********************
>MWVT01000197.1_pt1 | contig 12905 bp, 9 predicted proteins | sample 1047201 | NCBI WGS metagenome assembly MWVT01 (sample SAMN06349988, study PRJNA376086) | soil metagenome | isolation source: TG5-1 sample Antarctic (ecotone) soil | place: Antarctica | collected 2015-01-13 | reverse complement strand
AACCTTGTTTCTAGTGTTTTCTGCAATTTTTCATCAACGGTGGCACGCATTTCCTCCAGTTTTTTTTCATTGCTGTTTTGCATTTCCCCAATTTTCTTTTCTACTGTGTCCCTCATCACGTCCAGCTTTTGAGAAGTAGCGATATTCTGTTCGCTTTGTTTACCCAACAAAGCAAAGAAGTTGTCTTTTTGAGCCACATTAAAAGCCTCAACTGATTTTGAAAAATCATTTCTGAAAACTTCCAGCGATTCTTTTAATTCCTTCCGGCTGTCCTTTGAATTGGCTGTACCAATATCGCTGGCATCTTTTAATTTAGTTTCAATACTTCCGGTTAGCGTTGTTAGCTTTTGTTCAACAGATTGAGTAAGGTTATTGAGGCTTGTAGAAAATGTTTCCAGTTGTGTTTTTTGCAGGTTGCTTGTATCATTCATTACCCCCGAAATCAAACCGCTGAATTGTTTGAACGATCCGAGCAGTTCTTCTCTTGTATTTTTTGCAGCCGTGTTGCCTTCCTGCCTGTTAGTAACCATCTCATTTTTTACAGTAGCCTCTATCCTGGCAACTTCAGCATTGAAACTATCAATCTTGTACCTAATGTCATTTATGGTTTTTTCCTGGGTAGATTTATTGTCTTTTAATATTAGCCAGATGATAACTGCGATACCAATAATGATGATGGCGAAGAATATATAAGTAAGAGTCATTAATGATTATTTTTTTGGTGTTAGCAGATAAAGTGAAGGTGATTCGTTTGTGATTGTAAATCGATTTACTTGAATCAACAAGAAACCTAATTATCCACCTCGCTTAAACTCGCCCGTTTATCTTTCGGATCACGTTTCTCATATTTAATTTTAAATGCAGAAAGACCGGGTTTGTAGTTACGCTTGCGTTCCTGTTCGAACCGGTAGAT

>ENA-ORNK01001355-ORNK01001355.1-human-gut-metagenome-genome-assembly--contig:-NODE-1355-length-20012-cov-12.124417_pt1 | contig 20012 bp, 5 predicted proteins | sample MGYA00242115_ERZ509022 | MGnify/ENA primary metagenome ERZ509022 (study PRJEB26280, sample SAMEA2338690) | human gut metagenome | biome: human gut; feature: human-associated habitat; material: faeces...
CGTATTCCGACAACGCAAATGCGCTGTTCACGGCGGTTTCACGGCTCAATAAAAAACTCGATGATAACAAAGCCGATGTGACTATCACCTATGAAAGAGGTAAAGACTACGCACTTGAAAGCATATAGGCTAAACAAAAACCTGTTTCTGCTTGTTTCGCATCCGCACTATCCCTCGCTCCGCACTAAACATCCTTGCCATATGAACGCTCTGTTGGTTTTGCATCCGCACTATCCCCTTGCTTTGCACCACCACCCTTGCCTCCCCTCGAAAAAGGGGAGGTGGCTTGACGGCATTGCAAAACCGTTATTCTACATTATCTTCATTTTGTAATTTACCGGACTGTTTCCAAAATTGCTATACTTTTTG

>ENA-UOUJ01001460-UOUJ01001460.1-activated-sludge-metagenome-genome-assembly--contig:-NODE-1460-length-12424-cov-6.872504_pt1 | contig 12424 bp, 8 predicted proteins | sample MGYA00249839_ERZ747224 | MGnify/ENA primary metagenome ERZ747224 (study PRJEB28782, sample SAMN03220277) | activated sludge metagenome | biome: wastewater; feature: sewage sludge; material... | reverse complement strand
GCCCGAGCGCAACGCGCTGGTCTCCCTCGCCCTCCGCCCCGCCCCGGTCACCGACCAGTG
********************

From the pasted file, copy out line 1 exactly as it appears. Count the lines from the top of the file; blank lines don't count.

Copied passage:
>MWVT01000197.1_pt1 | contig 12905 bp, 9 predicted proteins | sample 1047201 | NCBI WGS metagenome assembly MWVT01 (sample SAMN06349988, study PRJNA376086) | soil metagenome | isolation source: TG5-1 sample Antarctic (ecotone) soil | place: Antarctica | collected 2015-01-13 | reverse complement strand